NEW YORK -- Normalcy returned to an abnormal U.S. Open on Friday afternoon. The sun roared over Queens, and the boldfaced names (led by First Lady Michele Obama) came back to the once-waterlogged Billie Jean King National Tennis Center. But the biggest sign that all was right in the tennis world again was the play of second-seeded Rafael Nadal, who surgically dismantled Andy Roddick in a quarterfinal that didn't last two hours. "It was evident pretty early that he was in full control of things," Roddick said.
That he was. Nadal bullied around a sluggish-looking Roddick and crushed winners from both wings, especially the forehand side in a 6-2, 6-1, 6-3 rout. He broke Roddick six times, won 84 percent of his first serves, and drained the energy out of Arthur Ashe Stadium, which already was only filled to about half its capacity. "I think you'd rather be booed than have silence, "Roddick said. "You know, it's an empty feeling. It's not fun."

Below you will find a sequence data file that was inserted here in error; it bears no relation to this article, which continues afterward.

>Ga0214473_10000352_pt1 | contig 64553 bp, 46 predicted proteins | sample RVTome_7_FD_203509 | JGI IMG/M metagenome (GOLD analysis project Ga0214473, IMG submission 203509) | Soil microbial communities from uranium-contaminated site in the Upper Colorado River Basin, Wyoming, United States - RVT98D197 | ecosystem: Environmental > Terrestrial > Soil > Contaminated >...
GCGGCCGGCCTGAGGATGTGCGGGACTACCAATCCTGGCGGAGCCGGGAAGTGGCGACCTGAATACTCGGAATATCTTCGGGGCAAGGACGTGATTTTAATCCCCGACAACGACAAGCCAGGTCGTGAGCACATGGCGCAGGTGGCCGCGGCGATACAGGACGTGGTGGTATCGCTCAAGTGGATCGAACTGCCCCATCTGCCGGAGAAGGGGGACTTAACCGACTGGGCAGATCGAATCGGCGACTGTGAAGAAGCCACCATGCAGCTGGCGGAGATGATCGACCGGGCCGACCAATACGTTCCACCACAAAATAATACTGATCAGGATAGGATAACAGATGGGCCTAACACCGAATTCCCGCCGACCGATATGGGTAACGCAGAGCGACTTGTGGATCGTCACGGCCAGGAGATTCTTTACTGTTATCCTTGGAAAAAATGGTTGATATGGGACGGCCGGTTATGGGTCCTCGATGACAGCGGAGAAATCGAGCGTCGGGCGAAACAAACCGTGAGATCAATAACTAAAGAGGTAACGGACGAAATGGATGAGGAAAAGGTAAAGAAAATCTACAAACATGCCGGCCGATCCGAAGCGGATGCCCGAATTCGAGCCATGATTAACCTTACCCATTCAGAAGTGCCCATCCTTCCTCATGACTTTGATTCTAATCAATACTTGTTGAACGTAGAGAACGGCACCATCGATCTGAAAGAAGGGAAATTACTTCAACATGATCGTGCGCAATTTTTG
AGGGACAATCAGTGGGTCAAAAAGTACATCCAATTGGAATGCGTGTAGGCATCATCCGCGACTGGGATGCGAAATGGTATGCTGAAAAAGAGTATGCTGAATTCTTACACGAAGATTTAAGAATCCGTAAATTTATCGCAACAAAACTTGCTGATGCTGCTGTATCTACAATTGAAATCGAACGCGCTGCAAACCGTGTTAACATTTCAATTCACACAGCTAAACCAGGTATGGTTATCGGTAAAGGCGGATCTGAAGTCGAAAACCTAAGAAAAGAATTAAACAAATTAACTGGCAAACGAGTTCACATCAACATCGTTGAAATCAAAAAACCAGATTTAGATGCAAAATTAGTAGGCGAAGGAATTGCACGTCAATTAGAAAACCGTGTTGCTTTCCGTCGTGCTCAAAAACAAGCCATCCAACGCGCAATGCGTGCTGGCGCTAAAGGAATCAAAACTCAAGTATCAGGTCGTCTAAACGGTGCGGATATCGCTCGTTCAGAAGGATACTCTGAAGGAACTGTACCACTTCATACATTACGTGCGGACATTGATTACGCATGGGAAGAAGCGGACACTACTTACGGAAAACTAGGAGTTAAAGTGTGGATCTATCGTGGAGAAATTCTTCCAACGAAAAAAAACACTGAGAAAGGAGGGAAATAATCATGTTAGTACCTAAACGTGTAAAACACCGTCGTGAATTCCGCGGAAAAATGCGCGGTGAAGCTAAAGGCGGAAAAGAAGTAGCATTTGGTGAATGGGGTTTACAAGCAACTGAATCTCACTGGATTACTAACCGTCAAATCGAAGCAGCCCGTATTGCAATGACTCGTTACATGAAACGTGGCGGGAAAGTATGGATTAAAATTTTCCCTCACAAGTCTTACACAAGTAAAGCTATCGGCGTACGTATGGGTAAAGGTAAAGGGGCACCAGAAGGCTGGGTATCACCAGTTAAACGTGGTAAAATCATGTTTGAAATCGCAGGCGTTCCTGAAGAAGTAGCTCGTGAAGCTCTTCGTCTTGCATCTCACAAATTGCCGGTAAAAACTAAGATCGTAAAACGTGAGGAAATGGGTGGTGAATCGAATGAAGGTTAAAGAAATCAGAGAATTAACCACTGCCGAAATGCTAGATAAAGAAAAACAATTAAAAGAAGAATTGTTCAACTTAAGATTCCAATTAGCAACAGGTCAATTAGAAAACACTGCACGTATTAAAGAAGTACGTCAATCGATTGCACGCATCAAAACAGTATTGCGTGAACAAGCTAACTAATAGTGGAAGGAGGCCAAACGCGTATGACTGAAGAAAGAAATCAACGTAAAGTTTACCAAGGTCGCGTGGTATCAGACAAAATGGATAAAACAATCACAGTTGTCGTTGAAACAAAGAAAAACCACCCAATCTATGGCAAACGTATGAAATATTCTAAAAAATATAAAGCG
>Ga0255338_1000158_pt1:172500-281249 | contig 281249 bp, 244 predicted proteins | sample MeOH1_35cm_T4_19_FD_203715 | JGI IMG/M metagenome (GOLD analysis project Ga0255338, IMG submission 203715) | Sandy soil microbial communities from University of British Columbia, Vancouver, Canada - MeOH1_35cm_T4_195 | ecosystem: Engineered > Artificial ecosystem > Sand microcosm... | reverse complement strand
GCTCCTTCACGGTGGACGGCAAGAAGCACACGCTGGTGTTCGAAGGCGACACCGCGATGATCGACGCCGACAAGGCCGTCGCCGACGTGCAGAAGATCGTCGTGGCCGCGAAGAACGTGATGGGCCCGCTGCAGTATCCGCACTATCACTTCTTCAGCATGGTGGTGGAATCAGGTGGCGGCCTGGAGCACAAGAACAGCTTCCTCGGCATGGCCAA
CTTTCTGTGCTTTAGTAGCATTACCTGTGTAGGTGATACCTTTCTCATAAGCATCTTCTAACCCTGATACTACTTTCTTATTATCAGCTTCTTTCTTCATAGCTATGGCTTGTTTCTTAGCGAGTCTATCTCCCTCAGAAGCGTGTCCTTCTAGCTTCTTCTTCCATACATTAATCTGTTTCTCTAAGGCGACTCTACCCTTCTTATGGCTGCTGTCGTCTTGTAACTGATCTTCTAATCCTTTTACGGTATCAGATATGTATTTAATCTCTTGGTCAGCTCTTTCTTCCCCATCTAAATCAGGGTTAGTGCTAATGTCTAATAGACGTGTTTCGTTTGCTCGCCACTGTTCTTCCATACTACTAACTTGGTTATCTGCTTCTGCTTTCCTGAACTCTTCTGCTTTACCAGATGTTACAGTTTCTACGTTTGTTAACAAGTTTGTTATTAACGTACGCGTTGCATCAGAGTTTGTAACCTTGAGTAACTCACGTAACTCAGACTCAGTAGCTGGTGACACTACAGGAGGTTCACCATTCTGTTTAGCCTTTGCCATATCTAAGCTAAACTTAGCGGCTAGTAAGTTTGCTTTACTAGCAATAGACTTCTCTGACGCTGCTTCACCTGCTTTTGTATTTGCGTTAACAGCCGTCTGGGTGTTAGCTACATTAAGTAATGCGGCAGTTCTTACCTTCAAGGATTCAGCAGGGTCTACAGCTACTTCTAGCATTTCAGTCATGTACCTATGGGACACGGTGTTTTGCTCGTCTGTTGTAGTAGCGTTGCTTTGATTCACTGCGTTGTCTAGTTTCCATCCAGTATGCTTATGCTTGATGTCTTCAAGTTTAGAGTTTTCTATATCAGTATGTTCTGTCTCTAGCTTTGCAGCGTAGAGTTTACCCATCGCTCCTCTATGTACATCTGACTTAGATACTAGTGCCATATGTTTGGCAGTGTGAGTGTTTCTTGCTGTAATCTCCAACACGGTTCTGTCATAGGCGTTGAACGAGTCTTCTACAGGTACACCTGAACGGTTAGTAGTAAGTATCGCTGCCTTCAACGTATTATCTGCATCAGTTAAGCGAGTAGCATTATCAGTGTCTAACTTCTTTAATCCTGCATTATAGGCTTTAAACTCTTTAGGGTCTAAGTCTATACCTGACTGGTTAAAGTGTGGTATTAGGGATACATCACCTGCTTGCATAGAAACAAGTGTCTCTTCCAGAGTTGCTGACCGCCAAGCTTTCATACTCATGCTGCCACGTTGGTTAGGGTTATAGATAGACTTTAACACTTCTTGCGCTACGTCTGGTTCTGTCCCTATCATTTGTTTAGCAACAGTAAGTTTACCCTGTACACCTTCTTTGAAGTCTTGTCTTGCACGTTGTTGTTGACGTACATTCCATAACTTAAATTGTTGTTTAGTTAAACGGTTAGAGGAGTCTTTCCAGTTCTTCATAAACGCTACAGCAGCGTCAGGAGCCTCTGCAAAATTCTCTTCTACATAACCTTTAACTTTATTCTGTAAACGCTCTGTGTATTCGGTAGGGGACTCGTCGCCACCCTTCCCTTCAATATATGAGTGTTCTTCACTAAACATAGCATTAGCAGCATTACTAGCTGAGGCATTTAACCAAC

The match started under a bright sun at 4:29 p.m. -- with the First Lady chatting up Billie Jean King in a private box -- and Roddick was in trouble from the first ball. The game plan was to take advantage of his booming serve and avoid long rallies, and Roddick failed badly on both counts. He tried to be aggressive by serving and volleying, only to find a couple of wicked Nadal forehands zoom by him (Nadal had 22 forehand winners for the match; Roddick had zero). After 13 minutes, Nadal was up 3-0 with two early breaks. Twenty-six minutes later the first set was over when Roddick returned a Nadal serve long. The lone highlight for the Roddick camp came when a fan screamed out in the final game, "I love you, Brooklyn," a nod to Roddick's wife, the model Brooklyn Decker. That's how quiet it was: The entire stadium heard it.
Roddick said afterward that he had "zero reserves" following a limited schedule this summer and a tough four-set win Thursday over Nadal's countryman, fifth-seeded David Ferrer. The American played here with his lowest ever seeding at a Grand Slam (No. 21) after dropping out of the Top 20 for the first time in 10 years. "Just felt just like nothingness, no quick switch at all," Roddick said.